I heard from friend and producer Phil Nutman that Ryan Lieske was interested in creating a film version of "Abed." Several have expressed interest before but it never happened … with one big reason being the extreme graphic nature of the content. I was willing to agree to a film being made as long as I got to have script approval. I didn’t want a bloodbath film. I didn’t want a porn film (though I know the content skates really close to the edge there). "Abed," as horrific as it is, is a quietly and claustrophobic-ly desperate story. I didn’t want blaring music and screams and cats being tossed into frame with screeching yowls. I wanted the heart of the story to be ever-present … a story of love banged up and bruised and twisted into something almost unrecognizable, but still there, still clinging to life by a thread. Ryan’s script hit those marks very well.
    As to the filming, I live in Virginia and it was filmed in Michigan. However, I did go to the premiere party in Grand Rapids and the energy and reception was incredible. The actors, the music, the special effects, the props, the filming locations – it all came together just right. And the audience clearly "got it."

    Are there any plans in the works for future adaptations?
    No plans, but I’m always open to discuss movie options!

    You also started a charity program called Hand to Hand Vision Fundraising. Can you talk a bit about that?
    I believe we, as humans, are here on Earth to help care for each other. I believe it’s the biggest lesson we are supposed to learn. It’s heart-breaking that some are suffering so much while others are detached and can’t even see the need. Back in January 2011 I starting thinking of ways I could help others who, during this difficult economic time, could use a hand. Though things are often tight here, too, I want to do something.
    I like to knit in the evenings when my brain is too tired to write. I don’t do anything fancy, just warm, colorful, often very long scarves. So I started thinking … if I knitted warm, colorful scarves and offered them for sale, I could use that money to help someone who needs it. It would be a bit different from donating to Habitat for Humanity, or Food Banks, or other charitable organizations, though I heartily commend them for all the wonderful things they do for others. My idea would be different in that instead of providing items to others, I will provide some cash. There are a lot of people who could use some extra cash for a tank of gas, a birthday present for their child, an extra bag of groceries, or money toward a heating bill. These people could be the hard-working waitress at a little restaurant, a motel maid, a guy who carries groceries to the car (if his store allows tips), or just someone whose need becomes apparent. I would like to be able to pass cash on to that person, no strings attached, keeping it low-key, matter-of-fact.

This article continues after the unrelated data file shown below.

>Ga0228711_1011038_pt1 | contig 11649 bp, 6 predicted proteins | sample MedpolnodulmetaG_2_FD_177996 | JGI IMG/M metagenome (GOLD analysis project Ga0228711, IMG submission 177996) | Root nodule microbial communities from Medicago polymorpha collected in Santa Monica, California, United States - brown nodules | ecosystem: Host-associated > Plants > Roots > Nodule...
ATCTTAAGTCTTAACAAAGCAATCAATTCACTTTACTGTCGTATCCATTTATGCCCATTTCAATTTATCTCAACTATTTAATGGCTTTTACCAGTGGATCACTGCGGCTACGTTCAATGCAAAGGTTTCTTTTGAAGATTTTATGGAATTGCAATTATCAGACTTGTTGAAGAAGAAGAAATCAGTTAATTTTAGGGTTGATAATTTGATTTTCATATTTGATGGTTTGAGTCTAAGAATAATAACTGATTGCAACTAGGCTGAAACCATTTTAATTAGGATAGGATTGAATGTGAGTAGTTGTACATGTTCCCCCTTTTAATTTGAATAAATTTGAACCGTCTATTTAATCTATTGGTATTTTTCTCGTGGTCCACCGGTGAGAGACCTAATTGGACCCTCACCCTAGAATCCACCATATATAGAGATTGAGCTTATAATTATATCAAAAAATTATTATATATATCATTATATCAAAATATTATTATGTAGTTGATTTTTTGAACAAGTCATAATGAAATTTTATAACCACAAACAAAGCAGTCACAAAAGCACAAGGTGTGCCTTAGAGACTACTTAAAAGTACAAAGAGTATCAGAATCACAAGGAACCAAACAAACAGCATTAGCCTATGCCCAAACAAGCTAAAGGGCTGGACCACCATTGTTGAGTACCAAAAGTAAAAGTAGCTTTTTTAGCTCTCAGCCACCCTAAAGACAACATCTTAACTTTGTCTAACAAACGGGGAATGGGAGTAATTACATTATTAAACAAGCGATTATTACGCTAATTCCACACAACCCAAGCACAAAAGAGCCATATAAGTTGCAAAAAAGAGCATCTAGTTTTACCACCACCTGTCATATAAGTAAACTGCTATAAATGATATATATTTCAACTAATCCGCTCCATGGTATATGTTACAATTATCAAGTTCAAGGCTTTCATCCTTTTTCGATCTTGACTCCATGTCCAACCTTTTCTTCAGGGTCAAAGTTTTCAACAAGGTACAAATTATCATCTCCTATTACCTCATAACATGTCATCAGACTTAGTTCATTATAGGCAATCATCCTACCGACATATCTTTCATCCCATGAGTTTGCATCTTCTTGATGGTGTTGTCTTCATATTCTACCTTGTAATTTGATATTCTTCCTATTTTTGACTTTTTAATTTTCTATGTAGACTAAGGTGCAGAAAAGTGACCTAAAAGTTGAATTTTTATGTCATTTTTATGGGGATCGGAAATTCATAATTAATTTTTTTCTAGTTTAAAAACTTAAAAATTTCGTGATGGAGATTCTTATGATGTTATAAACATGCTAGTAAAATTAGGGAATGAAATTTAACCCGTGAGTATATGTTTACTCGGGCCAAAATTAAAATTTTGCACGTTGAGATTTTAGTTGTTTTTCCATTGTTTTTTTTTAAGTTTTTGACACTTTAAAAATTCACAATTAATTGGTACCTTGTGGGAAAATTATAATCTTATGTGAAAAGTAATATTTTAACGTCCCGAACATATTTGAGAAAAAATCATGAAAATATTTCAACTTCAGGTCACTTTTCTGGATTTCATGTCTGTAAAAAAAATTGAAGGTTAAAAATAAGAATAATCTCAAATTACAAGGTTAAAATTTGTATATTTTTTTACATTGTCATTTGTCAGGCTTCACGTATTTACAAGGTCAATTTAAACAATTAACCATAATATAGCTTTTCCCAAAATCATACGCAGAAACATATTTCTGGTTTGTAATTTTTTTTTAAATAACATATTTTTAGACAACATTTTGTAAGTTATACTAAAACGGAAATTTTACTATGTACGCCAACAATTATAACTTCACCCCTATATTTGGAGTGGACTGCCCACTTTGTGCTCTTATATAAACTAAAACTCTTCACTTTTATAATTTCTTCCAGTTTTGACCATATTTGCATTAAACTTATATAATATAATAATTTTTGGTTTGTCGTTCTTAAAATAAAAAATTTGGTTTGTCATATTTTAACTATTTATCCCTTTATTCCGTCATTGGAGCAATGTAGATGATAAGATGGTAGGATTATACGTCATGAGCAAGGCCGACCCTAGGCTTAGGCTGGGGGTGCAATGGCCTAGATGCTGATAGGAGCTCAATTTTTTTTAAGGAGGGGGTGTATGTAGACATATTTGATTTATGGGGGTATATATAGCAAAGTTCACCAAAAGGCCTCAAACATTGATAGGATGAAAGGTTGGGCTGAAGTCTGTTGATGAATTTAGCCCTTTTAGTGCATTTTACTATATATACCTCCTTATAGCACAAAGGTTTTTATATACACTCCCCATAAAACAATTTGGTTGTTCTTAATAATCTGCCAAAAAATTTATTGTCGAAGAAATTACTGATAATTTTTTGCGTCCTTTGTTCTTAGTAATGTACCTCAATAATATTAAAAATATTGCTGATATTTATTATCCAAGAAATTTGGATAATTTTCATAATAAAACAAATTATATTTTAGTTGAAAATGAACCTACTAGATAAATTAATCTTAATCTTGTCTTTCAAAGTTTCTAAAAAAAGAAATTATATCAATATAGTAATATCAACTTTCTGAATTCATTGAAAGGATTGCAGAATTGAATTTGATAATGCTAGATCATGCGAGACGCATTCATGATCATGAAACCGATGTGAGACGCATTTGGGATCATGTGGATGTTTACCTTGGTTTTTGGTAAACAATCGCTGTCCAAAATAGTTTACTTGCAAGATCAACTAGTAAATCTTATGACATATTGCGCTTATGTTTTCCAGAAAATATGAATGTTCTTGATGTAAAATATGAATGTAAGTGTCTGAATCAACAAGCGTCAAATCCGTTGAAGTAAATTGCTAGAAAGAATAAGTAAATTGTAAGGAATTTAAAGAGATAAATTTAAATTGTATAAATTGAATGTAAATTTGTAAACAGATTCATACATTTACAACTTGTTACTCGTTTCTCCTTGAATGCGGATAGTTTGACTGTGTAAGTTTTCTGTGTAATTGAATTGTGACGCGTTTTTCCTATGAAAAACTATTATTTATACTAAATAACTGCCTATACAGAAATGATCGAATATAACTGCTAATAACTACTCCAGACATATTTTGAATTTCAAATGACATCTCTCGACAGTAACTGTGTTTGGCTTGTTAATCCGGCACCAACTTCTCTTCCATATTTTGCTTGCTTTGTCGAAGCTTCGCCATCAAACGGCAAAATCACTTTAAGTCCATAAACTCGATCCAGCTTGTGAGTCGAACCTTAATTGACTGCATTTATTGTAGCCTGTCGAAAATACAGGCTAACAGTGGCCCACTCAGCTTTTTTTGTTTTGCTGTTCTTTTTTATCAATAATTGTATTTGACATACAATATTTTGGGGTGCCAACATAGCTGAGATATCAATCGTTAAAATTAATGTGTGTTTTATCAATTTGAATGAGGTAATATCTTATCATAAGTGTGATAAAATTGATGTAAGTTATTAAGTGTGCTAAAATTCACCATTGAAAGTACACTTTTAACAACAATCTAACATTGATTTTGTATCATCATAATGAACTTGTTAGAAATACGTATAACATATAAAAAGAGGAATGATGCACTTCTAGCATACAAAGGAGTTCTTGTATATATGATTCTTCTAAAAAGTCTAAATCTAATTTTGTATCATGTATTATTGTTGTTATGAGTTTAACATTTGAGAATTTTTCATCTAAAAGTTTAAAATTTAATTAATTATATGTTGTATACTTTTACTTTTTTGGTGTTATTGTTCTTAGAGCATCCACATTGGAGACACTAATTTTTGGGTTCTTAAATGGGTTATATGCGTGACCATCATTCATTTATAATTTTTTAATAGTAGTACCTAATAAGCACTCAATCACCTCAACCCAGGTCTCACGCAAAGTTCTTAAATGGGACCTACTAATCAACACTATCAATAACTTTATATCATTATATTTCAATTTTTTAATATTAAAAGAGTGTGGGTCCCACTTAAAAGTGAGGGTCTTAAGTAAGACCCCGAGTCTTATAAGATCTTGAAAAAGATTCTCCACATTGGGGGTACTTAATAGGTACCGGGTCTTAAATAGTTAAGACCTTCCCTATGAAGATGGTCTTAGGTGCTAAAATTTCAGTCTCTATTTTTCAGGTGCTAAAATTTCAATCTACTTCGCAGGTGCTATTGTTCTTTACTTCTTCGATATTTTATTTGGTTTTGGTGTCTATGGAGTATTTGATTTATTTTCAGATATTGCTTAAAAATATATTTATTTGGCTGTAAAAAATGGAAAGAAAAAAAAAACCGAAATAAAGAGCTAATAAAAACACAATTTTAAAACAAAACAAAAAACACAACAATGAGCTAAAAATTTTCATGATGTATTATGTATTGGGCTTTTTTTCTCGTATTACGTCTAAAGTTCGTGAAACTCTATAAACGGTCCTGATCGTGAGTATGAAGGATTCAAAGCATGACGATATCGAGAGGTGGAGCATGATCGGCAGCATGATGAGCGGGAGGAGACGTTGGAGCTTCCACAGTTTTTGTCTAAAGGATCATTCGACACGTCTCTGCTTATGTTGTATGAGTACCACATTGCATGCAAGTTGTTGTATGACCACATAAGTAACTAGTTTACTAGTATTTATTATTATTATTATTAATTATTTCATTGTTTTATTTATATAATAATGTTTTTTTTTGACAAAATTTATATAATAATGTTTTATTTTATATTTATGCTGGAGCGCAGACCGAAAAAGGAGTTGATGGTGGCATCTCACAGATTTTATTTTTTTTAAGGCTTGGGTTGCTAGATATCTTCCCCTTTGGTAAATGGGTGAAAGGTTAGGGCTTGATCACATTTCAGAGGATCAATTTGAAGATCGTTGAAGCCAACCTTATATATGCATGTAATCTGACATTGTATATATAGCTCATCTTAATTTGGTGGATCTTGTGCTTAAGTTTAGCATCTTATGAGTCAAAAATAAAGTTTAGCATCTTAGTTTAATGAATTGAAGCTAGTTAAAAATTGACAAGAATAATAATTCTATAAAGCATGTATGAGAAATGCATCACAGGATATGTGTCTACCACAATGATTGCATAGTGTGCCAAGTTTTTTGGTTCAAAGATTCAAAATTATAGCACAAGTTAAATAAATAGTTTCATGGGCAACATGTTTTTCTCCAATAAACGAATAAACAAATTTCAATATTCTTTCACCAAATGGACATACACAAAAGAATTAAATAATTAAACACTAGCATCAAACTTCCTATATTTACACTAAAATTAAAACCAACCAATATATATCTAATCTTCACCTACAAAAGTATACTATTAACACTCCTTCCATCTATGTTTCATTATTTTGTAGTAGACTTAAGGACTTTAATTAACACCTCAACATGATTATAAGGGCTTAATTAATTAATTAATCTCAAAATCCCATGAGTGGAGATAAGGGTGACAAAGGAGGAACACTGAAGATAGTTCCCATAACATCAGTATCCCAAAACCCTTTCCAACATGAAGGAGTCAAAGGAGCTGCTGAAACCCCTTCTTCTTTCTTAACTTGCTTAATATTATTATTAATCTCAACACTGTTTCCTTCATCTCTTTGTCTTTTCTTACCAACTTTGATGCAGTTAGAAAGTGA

A first scarf was completed and sold to a top bidder on January 15th. The money – $140 – was given as what we now call a "hand off" to a man who works at a local dump and collects cans to supplement his minimum wage income.
    Since then, I’ve made and auctioned more scarves, and others have donated quality handmade items of all kinds that have likewise been auctioned. So far, Hand to Hand Vision has given money to 38 people, an amount totaling over $4,000. To find out more, or to take part or get updates on auctions or "hand offs," visit the Hand to Hand Vision Facebook page.


    Nancy O. Greene started writing at the age of nine. Her short story collection, Portraits in the Dark, received a brief mention in The Year's Best Fantasy and Horror 2007. Other works have appeared or will appear in ChiZine; Lovecraft eZine; Cemetery Dance; Tales of Blood and Roses; Haunted: 11 Tales of Ghostly Horror; Shroud Publishing's The Terror at Miskatonic Falls; Dark Recesses; Flames Rising; Smile, Hon, You're in Baltimore!; and others. She has a BA in Cinema (Critical Studies) and a minor in English (Creative Writing) from the University of Southern California, and is a Film Independent: Project Involve Fellow.

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    My first exposure to id Software’s classic DOOM was December of 1993.  My friend and I were exchanging gifts, and I tore the wrapping off of my present in the moments before French class began to reveal the cardboard box that housed the DOOM shareware, its painted façade of a bloodied marine fighting off hordes of demons containing the ominous rattling of a single 3.5” floppy disk.  I practically sprinted off of the bus to install it on the family PC, and was immediately transported to a brutal, violent dimension where I was baptized in blood and bullets as I fought off the ravenous legions of Hell itself.


    Fast forward to 2005, and DOOM was reinvented once again (not counting the safe sequel DOOM II), promising bleeding-edge technology to match with its first-person firefights.  It was proudly displayed on store shelves next to the high-end graphics cards that you needed to install in your PC to get the true experience, another example of the mid-2000’s cultural phenomenon of PC tweaking and games that demanded hardware upgrades to experience them to their fullest.  DOOM 3 used their technology to fantastic effect, using processing buzzwords like normal mapping and stencil shadows to make its take on Mars and Hell even more immersive and horrific than its predecessors.  Its lighting in particular made the horror slant even more effective, masking its environments in choking black shadows that obscured enough to induce paranoia and fear, punctuated by the brilliant flare of a muzzle flash or an imp’s arcing plasma ball.